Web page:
Christian music rocks!
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Date: 10 July, 2006
Andrew Beaujon is a non-Christian journalist who spent a year in the Christian music scene. Charlotte Haines Lyon is surprised by the outcome of his book.
It seems that the Christian music scene’s main virtue is that it is safe: little drink, no extra marital sex and no drugs. Not until the scandals break anyway. And if the music is decent then that’s a bonus.
Andrew Beaujon asks why there is a need for Christian music. He is not a Christian so you might think that he is a cynic and only has an interest in berating the genre.
However, his book is a pleasant surprise. The journalist embedded himself in the scene for over a year and the results are fascinating.
He catalogues the history of Christian music, providing a genealogy of the scene whether, musicians, promoters or company executives. Interspersed are interviews with those he calls “Christian Rock Lifers” and profiles of bands such as P.O.D.
One of the lifers is Steve Taylor who I haven’t heard play for 15 years. I was quite disconcerted when “I Want to be a Clone” started playing in my head. More uncomfortable were the memories that came flooding back of my ultra evangelical charismatic past.
The title of the book is based on a t-shirt seen at a Christian Rock festival. I read it cringing, remembering some of the awful proselytising apparel that I once wore. Nowadays, less is definitely more in my opinion.
Beaujon shows a world that is often evangelical but full of questioners and people on the edge. A world that, despite sometimes trying to control, is often home to all shapes and sizes and gives room for people to think about God. For every stricture placed on someone there is an act of compassion from another direction.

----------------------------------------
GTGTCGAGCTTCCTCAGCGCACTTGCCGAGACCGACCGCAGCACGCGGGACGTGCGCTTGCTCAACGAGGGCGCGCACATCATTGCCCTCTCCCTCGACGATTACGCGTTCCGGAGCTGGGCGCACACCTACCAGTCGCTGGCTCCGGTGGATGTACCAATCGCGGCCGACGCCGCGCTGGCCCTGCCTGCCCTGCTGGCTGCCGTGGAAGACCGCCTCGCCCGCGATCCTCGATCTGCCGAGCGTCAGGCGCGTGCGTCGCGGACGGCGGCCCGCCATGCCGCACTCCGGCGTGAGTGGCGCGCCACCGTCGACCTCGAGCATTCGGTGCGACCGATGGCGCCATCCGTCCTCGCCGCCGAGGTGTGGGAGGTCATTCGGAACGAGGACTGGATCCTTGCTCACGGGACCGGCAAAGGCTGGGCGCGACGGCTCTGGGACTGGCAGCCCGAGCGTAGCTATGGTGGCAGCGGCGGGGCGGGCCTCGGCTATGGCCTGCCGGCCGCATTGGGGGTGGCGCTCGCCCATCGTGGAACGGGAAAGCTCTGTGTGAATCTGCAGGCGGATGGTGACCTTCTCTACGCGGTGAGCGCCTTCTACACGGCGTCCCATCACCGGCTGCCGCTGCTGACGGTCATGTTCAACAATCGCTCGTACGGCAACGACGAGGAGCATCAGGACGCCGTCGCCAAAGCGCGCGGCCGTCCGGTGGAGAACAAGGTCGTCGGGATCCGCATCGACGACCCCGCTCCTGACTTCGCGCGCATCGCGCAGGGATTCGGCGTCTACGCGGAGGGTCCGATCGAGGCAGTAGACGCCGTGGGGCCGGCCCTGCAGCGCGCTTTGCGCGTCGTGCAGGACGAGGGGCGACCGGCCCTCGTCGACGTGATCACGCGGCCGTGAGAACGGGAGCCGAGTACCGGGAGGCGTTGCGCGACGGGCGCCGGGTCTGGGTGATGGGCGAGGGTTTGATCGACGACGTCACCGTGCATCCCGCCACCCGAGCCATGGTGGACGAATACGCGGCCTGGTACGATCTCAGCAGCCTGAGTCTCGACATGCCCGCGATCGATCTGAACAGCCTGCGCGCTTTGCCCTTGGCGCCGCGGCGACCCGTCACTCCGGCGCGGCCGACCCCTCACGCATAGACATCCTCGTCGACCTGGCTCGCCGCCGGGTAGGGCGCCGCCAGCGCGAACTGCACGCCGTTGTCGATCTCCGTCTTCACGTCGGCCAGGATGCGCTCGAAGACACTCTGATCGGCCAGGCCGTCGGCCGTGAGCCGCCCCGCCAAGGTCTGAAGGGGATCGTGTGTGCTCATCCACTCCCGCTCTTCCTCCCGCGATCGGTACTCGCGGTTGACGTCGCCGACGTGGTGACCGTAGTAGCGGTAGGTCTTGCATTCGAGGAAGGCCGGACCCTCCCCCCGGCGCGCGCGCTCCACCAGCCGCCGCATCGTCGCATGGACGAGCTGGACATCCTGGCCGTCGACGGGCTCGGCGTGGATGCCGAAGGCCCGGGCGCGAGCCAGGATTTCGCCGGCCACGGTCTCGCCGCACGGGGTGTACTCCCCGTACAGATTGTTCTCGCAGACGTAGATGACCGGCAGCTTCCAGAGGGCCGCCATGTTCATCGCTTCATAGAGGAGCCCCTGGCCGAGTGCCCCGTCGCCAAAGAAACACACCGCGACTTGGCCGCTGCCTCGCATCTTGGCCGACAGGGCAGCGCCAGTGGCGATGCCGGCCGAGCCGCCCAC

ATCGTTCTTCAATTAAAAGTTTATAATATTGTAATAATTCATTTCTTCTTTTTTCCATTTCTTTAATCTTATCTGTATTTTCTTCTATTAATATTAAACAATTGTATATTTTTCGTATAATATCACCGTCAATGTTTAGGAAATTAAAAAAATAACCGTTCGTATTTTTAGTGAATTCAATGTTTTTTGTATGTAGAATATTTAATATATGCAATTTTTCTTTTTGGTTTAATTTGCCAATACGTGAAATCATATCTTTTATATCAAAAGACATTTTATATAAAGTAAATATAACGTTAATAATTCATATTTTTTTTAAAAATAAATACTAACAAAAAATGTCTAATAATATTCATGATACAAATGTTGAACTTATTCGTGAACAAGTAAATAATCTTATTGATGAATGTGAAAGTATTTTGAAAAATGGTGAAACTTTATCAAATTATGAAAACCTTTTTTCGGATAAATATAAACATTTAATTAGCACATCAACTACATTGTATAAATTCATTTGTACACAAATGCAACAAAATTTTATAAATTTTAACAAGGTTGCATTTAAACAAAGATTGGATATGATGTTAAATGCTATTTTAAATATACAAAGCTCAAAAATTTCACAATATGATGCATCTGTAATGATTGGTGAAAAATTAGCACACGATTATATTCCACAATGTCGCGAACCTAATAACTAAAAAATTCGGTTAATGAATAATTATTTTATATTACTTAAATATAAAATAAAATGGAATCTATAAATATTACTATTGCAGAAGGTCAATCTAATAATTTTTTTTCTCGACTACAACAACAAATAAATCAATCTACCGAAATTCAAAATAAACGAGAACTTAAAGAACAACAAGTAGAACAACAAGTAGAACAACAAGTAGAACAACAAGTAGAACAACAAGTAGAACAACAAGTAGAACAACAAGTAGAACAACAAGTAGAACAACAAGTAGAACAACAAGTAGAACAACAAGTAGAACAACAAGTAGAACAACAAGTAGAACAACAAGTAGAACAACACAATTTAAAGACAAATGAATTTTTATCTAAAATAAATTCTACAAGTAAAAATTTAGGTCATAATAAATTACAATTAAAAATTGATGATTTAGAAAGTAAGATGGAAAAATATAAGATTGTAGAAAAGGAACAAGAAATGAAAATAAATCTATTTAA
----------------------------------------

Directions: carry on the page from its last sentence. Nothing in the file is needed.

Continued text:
But faith is not all the story; good business acumen is essential. I was amazed to discover the success of Christian Rock in the States. When EMI subsumed music label Word, there were worries that the Christian ethos might be compromised. Yet due to the success of the company, EMI have largely left them to do their thing.
There is a genuine interest in the people Beaujon meets and a growing respect for what they do. Not even interviewing staff from Rock for Life on a raucous anti-abortion rally is too much for him.
The ability for Christians to Christianise genres with mediocrity is taken to task. However it is acknowledged that things are improving whilst bands that successfully go mainstream, receive nominally less criticism than of old.
Beaujon’s emotions make the book slightly more honest and interesting than a straight journalistic account. There are a few dark moments, not least when encountering suspicion and closed doors due to him not being a “legitimate” Christian journalist.
One of the few jibes made in the book made me laugh: “I’m not saved and I don’t think I ever will be, but if such a miracle were to take place, I can’t imagine anything worse than being forced to pay for my salvation by listening to worship music for the rest of my days.”
The book ends on a strangely positive note. I don’t think I am spoiling the plot by saying Beaujon remains a non-Christian but admits to becoming a fan, “not just of the music but of Christians, and of Jesus himself.”